class torch.nn.Unfold(kernel_size, dilation=1, padding=0, stride=1)[source]

Extracts sliding local blocks from a batched input tensor.

Consider a batched input tensor of shape (N,C,)(N, C, *), where NN is the batch dimension, CC is the channel dimension, and * represent arbitrary spatial dimensions. This operation flattens each sliding kernel_size-sized block within the spatial dimensions of input into a column (i.e., last dimension) of a 3-D output tensor of shape (N,C×(kernel_size),L)(N, C \times \prod(\text{kernel\_size}), L), where C×(kernel_size)C \times \prod(\text{kernel\_size}) is the total number of values within each block (a block has (kernel_size)\prod(\text{kernel\_size}) spatial locations each containing a CC-channeled vector), and LL is the total number of such blocks:

L=dspatial_size[d]+2×padding[d]dilation[d]×(kernel_size[d]1)1stride[d]+1,L = \prod_d \left\lfloor\frac{\text{spatial\_size}[d] + 2 \times \text{padding}[d] % - \text{dilation}[d] \times (\text{kernel\_size}[d] - 1) - 1}{\text{stride}[d]} + 1\right\rfloor,

where spatial_size\text{spatial\_size} is formed by the spatial dimensions of input (* above), and dd is over all spatial dimensions.

Therefore, indexing output at the last dimension (column dimension) gives all values within a certain block.

The padding, stride and dilation arguments specify how the sliding blocks are retrieved.

  • stride controls the stride for the sliding blocks.

  • padding controls the amount of implicit zero-paddings on both sides for padding number of points for each dimension before reshaping.

  • dilation controls the spacing between the kernel points; also known as the à trous algorithm. It is harder to describe, but this link has a nice visualization of what dilation does.

  • kernel_size (int or tuple) – the size of the sliding blocks

  • dilation (int or tuple, optional) – a parameter that controls the stride of elements within the neighborhood. Default: 1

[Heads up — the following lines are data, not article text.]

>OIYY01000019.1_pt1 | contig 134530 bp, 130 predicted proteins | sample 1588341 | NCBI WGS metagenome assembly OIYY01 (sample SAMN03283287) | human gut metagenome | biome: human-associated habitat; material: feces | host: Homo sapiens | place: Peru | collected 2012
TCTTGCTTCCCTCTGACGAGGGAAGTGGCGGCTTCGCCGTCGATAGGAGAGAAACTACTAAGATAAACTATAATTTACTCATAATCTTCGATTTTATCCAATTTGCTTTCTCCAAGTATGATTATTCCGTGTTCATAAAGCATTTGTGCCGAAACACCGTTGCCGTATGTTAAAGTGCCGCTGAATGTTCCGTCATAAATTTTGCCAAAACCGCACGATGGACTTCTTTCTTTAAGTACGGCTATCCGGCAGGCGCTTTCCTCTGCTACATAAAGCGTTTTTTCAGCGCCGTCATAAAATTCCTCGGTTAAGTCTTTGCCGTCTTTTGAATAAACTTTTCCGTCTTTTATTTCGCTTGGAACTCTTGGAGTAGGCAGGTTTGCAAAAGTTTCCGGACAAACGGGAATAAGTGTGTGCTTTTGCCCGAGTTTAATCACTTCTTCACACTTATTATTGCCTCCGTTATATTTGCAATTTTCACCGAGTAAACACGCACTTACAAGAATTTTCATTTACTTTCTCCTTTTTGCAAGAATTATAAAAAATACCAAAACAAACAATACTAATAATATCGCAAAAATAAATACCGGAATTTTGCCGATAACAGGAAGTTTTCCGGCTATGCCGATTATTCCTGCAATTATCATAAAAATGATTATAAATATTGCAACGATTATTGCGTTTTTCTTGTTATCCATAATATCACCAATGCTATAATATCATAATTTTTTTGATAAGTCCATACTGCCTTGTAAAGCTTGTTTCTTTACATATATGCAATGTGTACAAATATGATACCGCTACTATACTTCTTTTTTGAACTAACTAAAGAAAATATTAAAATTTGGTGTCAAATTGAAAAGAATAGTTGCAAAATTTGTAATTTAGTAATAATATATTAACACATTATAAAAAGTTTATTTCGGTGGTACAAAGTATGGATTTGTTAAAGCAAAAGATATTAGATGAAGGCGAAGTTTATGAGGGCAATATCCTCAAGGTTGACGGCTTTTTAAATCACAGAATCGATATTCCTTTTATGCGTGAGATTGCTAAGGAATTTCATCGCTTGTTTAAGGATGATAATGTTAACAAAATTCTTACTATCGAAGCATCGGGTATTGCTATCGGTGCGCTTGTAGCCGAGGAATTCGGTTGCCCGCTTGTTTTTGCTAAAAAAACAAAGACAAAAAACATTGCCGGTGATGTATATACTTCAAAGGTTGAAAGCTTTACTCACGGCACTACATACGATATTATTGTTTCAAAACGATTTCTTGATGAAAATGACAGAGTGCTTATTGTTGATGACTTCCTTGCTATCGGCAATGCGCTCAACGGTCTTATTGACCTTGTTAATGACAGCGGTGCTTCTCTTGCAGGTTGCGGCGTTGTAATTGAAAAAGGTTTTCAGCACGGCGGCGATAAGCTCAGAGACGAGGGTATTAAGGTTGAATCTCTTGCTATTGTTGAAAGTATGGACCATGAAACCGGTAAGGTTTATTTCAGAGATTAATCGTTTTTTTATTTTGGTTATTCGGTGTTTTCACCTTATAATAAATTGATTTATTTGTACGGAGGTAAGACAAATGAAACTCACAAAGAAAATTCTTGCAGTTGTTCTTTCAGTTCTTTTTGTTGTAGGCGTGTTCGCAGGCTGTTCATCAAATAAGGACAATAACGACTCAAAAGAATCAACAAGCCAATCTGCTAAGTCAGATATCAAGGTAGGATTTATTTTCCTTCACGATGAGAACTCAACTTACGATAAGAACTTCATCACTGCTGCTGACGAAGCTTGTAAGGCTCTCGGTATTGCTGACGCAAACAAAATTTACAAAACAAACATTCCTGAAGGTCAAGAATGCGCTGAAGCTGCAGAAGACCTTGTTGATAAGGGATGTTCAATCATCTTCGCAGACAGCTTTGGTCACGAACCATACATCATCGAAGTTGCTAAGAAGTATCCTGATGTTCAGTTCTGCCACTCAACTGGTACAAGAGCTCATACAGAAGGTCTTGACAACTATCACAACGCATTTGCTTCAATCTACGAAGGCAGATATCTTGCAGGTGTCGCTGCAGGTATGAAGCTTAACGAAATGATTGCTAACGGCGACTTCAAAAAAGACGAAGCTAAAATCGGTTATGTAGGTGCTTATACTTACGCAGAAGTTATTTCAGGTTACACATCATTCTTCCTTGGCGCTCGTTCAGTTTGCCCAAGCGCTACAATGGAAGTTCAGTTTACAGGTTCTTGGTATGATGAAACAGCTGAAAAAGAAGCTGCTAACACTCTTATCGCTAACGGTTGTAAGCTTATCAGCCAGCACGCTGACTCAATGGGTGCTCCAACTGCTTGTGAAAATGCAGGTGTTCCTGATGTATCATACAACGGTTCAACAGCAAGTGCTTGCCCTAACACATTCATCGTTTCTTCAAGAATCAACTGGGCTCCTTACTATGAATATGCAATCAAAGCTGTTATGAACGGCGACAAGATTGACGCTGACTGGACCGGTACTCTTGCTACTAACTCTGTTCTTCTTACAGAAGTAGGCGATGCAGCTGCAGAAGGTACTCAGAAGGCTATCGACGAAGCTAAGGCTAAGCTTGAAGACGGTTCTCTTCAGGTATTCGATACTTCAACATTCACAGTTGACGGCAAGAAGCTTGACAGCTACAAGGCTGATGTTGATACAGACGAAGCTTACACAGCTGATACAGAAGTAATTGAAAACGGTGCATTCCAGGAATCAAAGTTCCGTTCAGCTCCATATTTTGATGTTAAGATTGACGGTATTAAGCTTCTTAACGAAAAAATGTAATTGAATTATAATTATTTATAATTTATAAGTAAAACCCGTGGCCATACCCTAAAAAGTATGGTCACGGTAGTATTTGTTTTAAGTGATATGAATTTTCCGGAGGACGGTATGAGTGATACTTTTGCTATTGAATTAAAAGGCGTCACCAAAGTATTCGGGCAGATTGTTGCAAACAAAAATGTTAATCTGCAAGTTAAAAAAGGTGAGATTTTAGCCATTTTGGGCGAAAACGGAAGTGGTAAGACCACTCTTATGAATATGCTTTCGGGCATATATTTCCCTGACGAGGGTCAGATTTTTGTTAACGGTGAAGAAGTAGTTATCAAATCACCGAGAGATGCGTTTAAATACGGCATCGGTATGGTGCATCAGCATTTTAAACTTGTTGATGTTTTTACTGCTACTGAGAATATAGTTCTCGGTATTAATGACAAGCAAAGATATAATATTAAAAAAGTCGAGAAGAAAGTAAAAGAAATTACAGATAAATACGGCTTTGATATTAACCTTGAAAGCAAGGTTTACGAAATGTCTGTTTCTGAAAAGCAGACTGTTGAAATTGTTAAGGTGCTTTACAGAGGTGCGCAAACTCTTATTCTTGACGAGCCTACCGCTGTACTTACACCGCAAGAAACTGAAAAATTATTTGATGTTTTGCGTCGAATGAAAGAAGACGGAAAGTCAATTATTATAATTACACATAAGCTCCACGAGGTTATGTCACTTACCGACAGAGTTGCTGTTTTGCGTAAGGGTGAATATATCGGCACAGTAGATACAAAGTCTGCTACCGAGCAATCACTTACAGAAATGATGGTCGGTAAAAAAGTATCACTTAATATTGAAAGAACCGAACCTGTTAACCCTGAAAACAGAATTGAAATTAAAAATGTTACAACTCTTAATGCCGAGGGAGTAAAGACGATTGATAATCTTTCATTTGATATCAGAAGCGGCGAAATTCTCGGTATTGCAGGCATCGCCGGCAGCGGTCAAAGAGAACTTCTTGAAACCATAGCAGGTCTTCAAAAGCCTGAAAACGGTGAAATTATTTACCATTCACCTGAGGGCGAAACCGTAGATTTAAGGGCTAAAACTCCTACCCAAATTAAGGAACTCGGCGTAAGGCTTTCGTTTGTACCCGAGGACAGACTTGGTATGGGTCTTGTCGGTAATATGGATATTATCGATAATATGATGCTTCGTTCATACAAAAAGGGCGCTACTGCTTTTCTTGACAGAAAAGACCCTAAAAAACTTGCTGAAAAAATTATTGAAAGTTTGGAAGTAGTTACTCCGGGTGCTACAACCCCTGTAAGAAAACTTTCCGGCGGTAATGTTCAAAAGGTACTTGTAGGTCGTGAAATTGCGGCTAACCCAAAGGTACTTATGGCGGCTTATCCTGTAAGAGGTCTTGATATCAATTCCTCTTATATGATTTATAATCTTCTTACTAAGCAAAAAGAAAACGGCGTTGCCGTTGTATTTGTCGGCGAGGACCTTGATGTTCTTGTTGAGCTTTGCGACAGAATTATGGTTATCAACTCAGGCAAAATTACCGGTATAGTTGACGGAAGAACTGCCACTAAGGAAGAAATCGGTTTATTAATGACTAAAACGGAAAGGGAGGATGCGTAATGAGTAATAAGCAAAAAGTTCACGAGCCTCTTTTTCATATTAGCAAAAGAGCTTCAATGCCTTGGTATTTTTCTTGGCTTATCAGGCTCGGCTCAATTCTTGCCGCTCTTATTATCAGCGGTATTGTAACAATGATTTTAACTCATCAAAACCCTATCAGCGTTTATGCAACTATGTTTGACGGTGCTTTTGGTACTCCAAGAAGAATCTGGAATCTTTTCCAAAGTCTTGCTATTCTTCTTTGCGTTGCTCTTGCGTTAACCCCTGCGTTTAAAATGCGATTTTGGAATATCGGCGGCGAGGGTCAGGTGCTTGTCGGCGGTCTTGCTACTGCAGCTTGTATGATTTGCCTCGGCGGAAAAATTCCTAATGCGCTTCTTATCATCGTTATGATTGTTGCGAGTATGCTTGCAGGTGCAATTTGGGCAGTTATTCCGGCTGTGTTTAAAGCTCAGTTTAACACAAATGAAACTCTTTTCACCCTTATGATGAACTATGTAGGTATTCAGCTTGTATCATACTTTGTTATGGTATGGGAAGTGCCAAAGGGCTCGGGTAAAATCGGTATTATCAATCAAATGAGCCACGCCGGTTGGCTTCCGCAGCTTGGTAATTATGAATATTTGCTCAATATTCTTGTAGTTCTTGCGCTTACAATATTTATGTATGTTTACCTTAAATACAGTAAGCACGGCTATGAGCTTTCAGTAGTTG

• padding (int or tuple, optional) – implicit zero padding to be added on both sides of input. Default: 0

  • stride (int or tuple, optional) – the stride of the sliding blocks in the input spatial dimensions. Default: 1

  • If kernel_size, dilation, padding or stride is an int or a tuple of length 1, their values will be replicated across all spatial dimensions.

  • For the case of two input spatial dimensions this operation is sometimes called im2col.


Fold calculates each combined value in the resulting large tensor by summing all values from all containing blocks. Unfold extracts the values in the local blocks by copying from the large tensor. So, if the blocks overlap, they are not inverses of each other.

In general, folding and unfolding operations are related as follows. Consider Fold and Unfold instances created with the same parameters:

>>> fold_params = dict(kernel_size=..., dilation=..., padding=..., stride=...)
>>> fold = nn.Fold(output_size=..., **fold_params)
>>> unfold = nn.Unfold(**fold_params)

Then for any (supported) input tensor the following equality holds:

fold(unfold(input)) == divisor * input

where divisor is a tensor that depends only on the shape and dtype of the input:

>>> input_ones = torch.ones(input.shape, dtype=input.dtype)
>>> divisor = fold(unfold(input_ones))

When the divisor tensor contains no zero elements, then fold and unfold operations are inverses of each other (up to constant divisor).


Currently, only 4-D input tensors (batched image-like tensors) are supported.

  • Input: (N,C,)(N, C, *)

  • Output: (N,C×(kernel_size),L)(N, C \times \prod(\text{kernel\_size}), L) as described above


>>> unfold = nn.Unfold(kernel_size=(2, 3))
>>> input = torch.randn(2, 5, 3, 4)
>>> output = unfold(input)
>>> # each patch contains 30 values (2x3=6 vectors, each of 5 channels)
>>> # 4 blocks (2x3 kernels) in total in the 3x4 input
>>> output.size()
torch.Size([2, 30, 4])

>>> # Convolution is equivalent with Unfold + Matrix Multiplication + Fold (or view to output shape)
>>> inp = torch.randn(1, 3, 10, 12)
>>> w = torch.randn(2, 3, 4, 5)
>>> inp_unf = torch.nn.functional.unfold(inp, (4, 5))
>>> out_unf = inp_unf.transpose(1, 2).matmul(w.view(w.size(0), -1).t()).transpose(1, 2)
>>> out = torch.nn.functional.fold(out_unf, (7, 8), (1, 1))
>>> # or equivalently (and avoiding a copy),
>>> # out = out_unf.view(1, 2, 7, 8)
>>> (torch.nn.functional.conv2d(inp, w) - out).abs().max()


Access comprehensive developer documentation for PyTorch

View Docs


Get in-depth tutorials for beginners and advanced developers

View Tutorials


Find development resources and get your questions answered

View Resources